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Leafs Odds to Win Atlantic Division Are a Season-Worst +2250

Maple Leafs
The Toronto Maple Leafs trail the Boston Bruins and Tampa Bay Lightning by 14 and 11 points respectively in the race for the Atlantic Division. By Canuckeers (Flickr)
  • After starting the season as second favorites to win the division behind the Tampa Bay Lightning at +217, the Toronto Maple Leafs have seen their odds pushed all the way out to a season-worst average of +2250
  • Toronto is currently 11 points behind second-place Tampa and 14 behind the division-leading Boston Bruins
  • The Leafs are +2250 on average to win the Atlantic but who is the best bet?

Toronto entered the 2019-20 season full of hope. Despite a second straight first-round playoff exit at the hand of the Boston Bruins, optimism was overflowing in Toronto that not only were the Maple Leafs the team of the future, but they could well be the team of the present, too.

However, a tough start to the season saw a number of injuries to key players and the team’s defensive frailties exposed. Stanley Cup-winning head coach Mike Babcock paid for the poor start with his job in November, and while the promotion of Sheldon Keefe from the AHL Marlies to replace him gave the team a momentary shot in the arm, the Leafs have slid backwards of late.

As a result, their NHL division odds have followed suit, with the team now some way off the likes of the Bruins and the Tampa Bay Lightning in the Atlantic race.

Average Odds to Win 2020 Atlantic Division

Team Odds
Boston Bruins -188
Tampa Bay Lightning +130
Toronto Maple Leafs +2250
Florida Panthers +2500
Montreal Canadiens +11250
Buffalo Sabres +20000
Ottawa Senators +250000
Detroit Red Wings +300000

Odds taken on Feb. 10

Personnel Problems

While the head coach is always the first person to take the blame publicly for poor results, the Leafs’ woes can in many ways be attributed to a flawed, and unbalanced, roster.

Collectively, the forward quartet of captain John Tavares, Auston Matthews, Mitch Marner and William Nylander take up 49.7% of the team’s salary cap, which leaves very little wiggle room to fill out other positions of need.

Case in point would be the team’s seemingly endless quest to find a serviceable backup goaltender after the struggles of Garrett Sparks last year and Michael Hutchinson this season. That problem was magnified last week when starter Frederik Andersen went down with what the team termed a neck injury. Not only did the Leafs cough up a 3-1 third-period lead to Florida in the game he was injured in, but they then went to New York and lost to the Rangers.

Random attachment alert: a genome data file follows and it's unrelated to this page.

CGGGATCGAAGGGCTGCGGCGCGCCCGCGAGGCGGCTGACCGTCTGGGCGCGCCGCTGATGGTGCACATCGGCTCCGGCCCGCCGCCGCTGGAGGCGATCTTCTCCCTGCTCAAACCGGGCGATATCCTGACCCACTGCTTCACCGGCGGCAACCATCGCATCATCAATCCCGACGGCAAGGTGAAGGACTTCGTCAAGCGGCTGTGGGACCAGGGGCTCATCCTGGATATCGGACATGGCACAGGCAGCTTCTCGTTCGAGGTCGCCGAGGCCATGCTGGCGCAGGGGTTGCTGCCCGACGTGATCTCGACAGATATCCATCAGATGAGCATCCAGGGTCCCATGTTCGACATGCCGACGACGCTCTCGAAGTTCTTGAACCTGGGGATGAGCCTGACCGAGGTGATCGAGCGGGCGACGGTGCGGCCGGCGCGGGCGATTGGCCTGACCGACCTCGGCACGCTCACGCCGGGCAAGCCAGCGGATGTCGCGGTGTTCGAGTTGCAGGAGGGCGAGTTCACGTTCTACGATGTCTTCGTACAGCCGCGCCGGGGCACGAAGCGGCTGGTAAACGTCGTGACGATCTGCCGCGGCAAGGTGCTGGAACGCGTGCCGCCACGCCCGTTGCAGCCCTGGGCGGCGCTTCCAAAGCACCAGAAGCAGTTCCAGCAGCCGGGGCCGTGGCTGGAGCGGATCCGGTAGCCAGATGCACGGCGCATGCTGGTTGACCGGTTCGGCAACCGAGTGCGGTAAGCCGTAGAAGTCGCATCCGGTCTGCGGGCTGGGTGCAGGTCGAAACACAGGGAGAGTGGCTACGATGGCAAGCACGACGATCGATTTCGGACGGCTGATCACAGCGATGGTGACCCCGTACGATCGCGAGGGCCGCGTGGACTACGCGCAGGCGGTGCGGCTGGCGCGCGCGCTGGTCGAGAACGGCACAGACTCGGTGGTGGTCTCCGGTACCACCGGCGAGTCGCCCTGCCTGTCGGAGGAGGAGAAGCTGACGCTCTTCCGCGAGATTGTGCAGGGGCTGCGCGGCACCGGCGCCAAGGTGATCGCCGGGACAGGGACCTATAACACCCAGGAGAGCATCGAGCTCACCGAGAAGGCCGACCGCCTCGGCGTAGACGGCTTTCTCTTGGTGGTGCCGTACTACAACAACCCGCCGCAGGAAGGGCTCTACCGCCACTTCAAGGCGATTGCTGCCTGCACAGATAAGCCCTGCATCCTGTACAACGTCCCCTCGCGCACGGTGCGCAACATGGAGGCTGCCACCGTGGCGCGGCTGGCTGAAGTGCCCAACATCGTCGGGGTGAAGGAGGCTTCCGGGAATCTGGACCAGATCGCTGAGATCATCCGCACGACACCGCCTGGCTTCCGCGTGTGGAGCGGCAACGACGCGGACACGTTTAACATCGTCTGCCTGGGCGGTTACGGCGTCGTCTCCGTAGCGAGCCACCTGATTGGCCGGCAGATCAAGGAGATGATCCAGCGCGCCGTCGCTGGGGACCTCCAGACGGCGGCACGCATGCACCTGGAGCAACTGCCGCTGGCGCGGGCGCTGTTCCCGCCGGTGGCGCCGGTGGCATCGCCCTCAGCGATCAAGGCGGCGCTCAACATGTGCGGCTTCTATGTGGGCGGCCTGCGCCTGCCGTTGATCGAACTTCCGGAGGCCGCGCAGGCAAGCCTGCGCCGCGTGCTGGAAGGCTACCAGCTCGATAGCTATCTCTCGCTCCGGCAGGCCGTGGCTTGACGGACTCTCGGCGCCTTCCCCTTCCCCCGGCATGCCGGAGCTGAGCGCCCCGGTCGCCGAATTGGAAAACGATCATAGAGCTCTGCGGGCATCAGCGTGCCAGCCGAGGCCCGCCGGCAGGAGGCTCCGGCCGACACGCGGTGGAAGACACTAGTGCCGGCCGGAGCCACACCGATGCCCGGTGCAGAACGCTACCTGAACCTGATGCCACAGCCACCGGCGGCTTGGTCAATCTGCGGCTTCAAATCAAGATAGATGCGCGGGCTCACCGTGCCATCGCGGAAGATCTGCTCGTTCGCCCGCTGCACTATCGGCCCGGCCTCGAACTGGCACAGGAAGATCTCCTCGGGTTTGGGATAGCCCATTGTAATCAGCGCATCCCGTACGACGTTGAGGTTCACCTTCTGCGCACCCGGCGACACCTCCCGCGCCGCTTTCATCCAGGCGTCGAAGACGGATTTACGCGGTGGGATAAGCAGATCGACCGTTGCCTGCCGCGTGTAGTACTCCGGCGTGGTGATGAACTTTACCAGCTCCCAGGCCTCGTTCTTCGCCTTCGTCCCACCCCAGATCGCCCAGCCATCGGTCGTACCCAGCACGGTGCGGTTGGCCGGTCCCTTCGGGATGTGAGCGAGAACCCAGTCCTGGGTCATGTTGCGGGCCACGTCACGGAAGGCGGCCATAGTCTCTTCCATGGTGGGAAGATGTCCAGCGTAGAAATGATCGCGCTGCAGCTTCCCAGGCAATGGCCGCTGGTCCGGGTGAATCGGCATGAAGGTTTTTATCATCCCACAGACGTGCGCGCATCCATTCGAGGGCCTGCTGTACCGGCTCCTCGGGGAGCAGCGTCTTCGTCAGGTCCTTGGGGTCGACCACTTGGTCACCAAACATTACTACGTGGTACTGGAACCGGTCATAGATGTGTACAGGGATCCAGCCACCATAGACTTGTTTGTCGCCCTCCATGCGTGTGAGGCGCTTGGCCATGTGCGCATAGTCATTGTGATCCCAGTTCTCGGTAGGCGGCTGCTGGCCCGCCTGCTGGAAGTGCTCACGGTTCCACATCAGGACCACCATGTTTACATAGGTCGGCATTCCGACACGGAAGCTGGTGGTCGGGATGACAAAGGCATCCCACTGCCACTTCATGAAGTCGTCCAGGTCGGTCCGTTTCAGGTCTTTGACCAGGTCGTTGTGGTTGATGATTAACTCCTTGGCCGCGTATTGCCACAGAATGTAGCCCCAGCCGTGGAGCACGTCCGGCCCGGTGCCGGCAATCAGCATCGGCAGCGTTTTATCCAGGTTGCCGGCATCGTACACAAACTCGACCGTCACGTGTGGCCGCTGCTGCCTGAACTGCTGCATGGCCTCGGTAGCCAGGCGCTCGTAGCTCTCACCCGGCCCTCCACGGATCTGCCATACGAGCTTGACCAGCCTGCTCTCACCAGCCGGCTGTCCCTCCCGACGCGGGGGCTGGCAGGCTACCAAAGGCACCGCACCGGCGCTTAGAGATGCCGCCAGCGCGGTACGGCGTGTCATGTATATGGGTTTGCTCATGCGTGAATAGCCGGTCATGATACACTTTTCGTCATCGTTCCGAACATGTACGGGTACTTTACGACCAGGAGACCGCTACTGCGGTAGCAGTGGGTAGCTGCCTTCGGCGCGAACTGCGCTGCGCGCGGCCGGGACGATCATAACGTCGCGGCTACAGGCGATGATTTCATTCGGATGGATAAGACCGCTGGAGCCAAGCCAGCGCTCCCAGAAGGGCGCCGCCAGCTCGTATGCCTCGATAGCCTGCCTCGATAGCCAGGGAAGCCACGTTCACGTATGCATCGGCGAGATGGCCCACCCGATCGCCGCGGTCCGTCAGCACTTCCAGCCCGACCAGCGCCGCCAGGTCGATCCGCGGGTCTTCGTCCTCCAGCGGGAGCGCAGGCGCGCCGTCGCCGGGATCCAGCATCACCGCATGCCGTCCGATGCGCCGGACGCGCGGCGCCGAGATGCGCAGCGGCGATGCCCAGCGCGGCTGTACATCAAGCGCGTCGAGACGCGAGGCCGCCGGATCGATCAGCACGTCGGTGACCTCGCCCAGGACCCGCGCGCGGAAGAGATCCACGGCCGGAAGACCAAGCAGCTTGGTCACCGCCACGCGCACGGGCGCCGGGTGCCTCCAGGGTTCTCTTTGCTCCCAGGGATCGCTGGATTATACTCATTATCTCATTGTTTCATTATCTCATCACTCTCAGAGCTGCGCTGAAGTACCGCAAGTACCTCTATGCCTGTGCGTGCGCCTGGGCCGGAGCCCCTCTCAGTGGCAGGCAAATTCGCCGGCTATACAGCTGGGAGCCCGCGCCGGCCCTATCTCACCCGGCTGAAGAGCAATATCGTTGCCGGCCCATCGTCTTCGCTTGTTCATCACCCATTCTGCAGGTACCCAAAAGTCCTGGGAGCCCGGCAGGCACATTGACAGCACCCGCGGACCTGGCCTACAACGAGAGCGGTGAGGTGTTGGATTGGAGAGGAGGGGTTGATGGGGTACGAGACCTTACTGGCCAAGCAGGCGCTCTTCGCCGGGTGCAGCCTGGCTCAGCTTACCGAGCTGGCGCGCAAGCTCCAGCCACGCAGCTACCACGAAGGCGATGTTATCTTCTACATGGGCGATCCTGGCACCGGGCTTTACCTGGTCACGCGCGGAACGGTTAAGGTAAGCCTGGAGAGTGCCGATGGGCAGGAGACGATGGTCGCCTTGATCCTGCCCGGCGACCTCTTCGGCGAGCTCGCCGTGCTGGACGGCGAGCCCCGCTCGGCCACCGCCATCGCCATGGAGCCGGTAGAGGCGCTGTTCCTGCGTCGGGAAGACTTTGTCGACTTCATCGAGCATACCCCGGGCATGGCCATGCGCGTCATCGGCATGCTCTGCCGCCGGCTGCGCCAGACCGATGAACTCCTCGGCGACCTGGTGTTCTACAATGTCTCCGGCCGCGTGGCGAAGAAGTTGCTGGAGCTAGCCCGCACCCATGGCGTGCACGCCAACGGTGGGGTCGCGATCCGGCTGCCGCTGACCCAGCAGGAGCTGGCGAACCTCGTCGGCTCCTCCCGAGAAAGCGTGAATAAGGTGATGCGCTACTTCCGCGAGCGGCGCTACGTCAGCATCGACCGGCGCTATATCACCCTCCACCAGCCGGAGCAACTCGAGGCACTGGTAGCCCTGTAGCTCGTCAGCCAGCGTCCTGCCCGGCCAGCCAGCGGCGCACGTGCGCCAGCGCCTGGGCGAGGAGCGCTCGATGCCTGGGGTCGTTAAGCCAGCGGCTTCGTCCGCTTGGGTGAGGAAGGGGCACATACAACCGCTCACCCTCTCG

Knee-Jerk Responses

Hours after that game, general manager Kyle Dubas pulled the trigger on a deal to bring in goaltender Jack Campbell and forward Kyle Clifford from the Los Angeles Kings to keep the team’s playoff hopes alive.

But while the team’s forwards can seemingly score for fun – the team’s 200 goals is third in the NHL – its all-round defensive play leaves a lot to be desired. As a result, while the Leafs can outscore a lot of teams, they struggle when they come up against contending squads.

Toronto’s results against the other contending teams in the Atlantic Division are a perfect illustration of the team’s troubles. The Leafs have gone 1-5-0 in six games against Boston, Tampa and Florida, the teams it really needed to beat on a regular basis to stay in the hunt for the division crown.

Uphill Battle

The other major obstacle to Toronto’s Atlantic Division aspirations has been the form of the Bruins and Lightning. The two teams are currently first and second overall in the Presidents’ Trophy race, and while Boston has been strong all season, Tampa has really heated up of late and is putting on a strong charge.

As the defending Presidents’ Trophy champions following a 62-win season last year, Tampa came into the 2019-20 season suffering from something of a playoff hangover after being swept out of the playoffs in the first round. But with the remnants of that memory firmly in the rear-view mirror, the team is turning up the pressure on Boston and is currently on a seven-game win streak.

Either way, even if the Leafs had been firing on all cylinders, they would have had trouble staying in the division race. But up against a pair of dominant teams such as the Bruins and Lightning, teams that don’t just have designs on the division crown, but the NHL crown too, Toronto was always going to be in a difficult race, one that it just doesn’t have the ability to win this season.

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